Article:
This disgruntled commentator, increasingly discontent with a Federal Legislature seemingly unwilling to overcome personal differences in political bias, to create a climate of cooperation for the benefit of national well-being found himself ill-tempered, at the outset of the most festive time of the year, just as one of his closest friends phoned to wish him ‘all-the-best.’ This embarrassed him greatly, because the friend was a ‘saintly sinner,’ who’d overcome a variety of social, chemical and physical set-backs, to become a ‘true believer,’ and an exemplary human being. Now, here was I, grousing at a variety of physical aches and pains and complaining about the imperfect social milieu by which I was surrounded. After a moment of silence, my friend cleared his throat and answered: “Ya’know what? You’re not grateful enough.”
Several days have passed since we spoke but his response has stubbornly remained on my mind. Those of us who critique the behavior and statements of individuals, in special circumstance and official capacities among us, make special efforts to analyze and rate their words and deeds, believing their responsibilities urge us to demand more from them and we expect their responses to meet our standards. The eminent Dr. Samuel Johnson described our expectations thus: “Gratitude,” he noted, “is a fruit of great cultivation; you do not find it among gross people.”
Since we live in a nation whose citizenry is drawn from many geographic and ethnic locales, the boundaries of which encircle a myriad of beliefs and religious practices, this commentator makes a special effort to observe ecumenical equality, on the air, showing respect for members of each religious group. Just this once, though, because of its humanity and universality, he has singled out the words of the widely read and respected Jewish writer, Isaac Bashevis Singer, on the subject of gratitude, in a reference from his Nobel Prize acceptance lecture, in Stockholm, on December 8th, 1978. “There’s a quiet humor in Yiddish,” he said, “and a gratitude for every day of life, every crumb of success; each encounter of love.” It was Singer’s view, that: “In a figurative way, Yiddish is the wise and humble language of us all, the idiom of a frightened and hopeful humanity.” Because we all know of the suffering and pain to which he referred and the gentle, humorous antidotes he contributed in response, there’s a universal combination of fear and hope we can all share.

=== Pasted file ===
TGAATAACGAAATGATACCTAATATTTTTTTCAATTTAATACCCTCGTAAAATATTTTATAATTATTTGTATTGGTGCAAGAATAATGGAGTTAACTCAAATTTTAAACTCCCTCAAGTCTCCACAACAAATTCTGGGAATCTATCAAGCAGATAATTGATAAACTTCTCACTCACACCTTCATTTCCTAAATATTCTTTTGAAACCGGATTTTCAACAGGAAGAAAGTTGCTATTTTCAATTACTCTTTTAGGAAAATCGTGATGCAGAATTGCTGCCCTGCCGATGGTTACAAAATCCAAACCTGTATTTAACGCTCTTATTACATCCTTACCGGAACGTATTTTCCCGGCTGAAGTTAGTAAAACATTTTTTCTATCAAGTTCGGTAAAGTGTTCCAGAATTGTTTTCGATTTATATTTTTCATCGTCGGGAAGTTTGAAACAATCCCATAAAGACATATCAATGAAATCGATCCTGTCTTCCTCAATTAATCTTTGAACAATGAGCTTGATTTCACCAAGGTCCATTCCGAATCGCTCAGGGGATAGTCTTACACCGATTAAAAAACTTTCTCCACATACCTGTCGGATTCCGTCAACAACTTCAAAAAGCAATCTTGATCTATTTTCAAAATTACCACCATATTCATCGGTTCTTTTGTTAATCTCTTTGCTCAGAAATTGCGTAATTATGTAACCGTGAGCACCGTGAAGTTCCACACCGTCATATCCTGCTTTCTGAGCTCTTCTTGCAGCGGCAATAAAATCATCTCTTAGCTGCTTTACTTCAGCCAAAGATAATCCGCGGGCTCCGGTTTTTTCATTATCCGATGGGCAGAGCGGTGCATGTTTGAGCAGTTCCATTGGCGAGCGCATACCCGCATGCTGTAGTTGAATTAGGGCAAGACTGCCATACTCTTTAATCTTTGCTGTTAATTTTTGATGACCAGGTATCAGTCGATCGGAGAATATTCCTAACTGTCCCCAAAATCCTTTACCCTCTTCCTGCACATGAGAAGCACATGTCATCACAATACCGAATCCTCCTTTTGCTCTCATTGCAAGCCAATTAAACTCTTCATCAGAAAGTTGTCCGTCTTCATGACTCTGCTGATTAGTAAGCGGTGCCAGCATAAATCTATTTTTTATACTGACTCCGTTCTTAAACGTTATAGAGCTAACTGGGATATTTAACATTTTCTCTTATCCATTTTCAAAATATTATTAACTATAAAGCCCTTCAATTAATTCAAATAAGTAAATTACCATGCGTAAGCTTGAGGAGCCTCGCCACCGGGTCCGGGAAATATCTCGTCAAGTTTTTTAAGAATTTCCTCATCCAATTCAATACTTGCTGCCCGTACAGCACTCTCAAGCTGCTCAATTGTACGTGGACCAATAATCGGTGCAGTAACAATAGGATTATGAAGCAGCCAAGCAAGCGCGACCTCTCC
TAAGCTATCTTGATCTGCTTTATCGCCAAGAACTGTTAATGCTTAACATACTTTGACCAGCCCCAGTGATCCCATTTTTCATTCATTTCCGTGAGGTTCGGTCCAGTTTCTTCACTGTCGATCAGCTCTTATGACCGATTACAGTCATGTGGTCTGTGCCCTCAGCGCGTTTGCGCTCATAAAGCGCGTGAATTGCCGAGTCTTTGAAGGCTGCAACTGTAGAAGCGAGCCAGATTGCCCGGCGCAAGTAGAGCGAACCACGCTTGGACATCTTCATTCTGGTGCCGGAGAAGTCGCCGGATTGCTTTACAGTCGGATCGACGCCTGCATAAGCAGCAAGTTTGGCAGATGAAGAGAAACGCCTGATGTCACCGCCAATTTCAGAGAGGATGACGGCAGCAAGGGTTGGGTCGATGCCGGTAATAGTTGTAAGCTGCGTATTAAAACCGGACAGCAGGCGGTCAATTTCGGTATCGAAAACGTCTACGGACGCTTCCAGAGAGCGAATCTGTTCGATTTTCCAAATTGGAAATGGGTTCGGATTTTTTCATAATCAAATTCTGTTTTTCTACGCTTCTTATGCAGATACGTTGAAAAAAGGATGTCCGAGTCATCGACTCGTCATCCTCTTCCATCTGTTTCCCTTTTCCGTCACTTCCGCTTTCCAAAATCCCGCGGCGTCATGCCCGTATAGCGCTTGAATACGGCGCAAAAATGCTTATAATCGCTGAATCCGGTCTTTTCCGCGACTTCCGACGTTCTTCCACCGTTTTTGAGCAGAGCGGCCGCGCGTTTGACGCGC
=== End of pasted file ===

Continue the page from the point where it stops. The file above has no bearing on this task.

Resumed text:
This commentator now understands the full import of his ‘saintly’ friend’s admonition, that he wasn’t grateful enough. One glance at the many around us, worse off and struggling just to ‘make it,’ should arm us with greater impetus, to support such simple demands as the right to ‘a living wage,’ and a Congressional return to a legislated right, not just to join a labor union but to collective bargaining, for a fair wage, for work delivered. As Samuel Johnson also wisely said:
“This mournful truth is everywhere confessed---Slow rises worth, by poverty depressed.”